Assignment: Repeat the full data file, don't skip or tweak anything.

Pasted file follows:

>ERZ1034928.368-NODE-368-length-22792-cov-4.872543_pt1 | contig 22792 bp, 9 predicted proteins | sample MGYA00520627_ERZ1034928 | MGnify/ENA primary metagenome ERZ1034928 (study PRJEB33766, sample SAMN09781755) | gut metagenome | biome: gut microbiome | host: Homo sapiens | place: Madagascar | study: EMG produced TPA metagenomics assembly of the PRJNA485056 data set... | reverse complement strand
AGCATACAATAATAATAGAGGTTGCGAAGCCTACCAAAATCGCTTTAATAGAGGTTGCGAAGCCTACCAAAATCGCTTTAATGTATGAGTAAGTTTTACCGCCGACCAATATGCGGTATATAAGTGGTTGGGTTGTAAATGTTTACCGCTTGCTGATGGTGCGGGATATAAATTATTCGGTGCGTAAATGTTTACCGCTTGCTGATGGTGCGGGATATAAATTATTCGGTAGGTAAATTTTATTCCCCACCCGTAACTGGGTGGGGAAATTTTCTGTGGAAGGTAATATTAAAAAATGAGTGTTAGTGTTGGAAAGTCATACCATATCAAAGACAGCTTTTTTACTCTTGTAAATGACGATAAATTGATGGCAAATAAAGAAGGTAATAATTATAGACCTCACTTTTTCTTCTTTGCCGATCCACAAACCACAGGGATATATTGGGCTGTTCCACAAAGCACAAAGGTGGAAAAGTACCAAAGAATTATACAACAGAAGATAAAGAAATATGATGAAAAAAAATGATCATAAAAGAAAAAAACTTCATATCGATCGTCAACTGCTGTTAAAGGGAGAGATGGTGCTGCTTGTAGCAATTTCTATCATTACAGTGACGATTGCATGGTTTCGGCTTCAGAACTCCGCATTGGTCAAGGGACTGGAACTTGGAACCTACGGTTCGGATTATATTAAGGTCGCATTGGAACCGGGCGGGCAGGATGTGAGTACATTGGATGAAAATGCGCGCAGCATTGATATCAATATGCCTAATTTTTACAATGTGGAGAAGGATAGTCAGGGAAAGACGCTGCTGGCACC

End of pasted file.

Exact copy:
>ERZ1034928.368-NODE-368-length-22792-cov-4.872543_pt1 | contig 22792 bp, 9 predicted proteins | sample MGYA00520627_ERZ1034928 | MGnify/ENA primary metagenome ERZ1034928 (study PRJEB33766, sample SAMN09781755) | gut metagenome | biome: gut microbiome | host: Homo sapiens | place: Madagascar | study: EMG produced TPA metagenomics assembly of the PRJNA485056 data set... | reverse complement strand
AGCATACAATAATAATAGAGGTTGCGAAGCCTACCAAAATCGCTTTAATAGAGGTTGCGAAGCCTACCAAAATCGCTTTAATGTATGAGTAAGTTTTACCGCCGACCAATATGCGGTATATAAGTGGTTGGGTTGTAAATGTTTACCGCTTGCTGATGGTGCGGGATATAAATTATTCGGTGCGTAAATGTTTACCGCTTGCTGATGGTGCGGGATATAAATTATTCGGTAGGTAAATTTTATTCCCCACCCGTAACTGGGTGGGGAAATTTTCTGTGGAAGGTAATATTAAAAAATGAGTGTTAGTGTTGGAAAGTCATACCATATCAAAGACAGCTTTTTTACTCTTGTAAATGACGATAAATTGATGGCAAATAAAGAAGGTAATAATTATAGACCTCACTTTTTCTTCTTTGCCGATCCACAAACCACAGGGATATATTGGGCTGTTCCACAAAGCACAAAGGTGGAAAAGTACCAAAGAATTATACAACAGAAGATAAAGAAATATGATGAAAAAAAATGATCATAAAAGAAAAAAACTTCATATCGATCGTCAACTGCTGTTAAAGGGAGAGATGGTGCTGCTTGTAGCAATTTCTATCATTACAGTGACGATTGCATGGTTTCGGCTTCAGAACTCCGCATTGGTCAAGGGACTGGAACTTGGAACCTACGGTTCGGATTATATTAAGGTCGCATTGGAACCGGGCGGGCAGGATGTGAGTACATTGGATGAAAATGCGCGCAGCATTGATATCAATATGCCTAATTTTTACAATGTGGAGAAGGATAGTCAGGGAAAGACGCTGCTGGCACC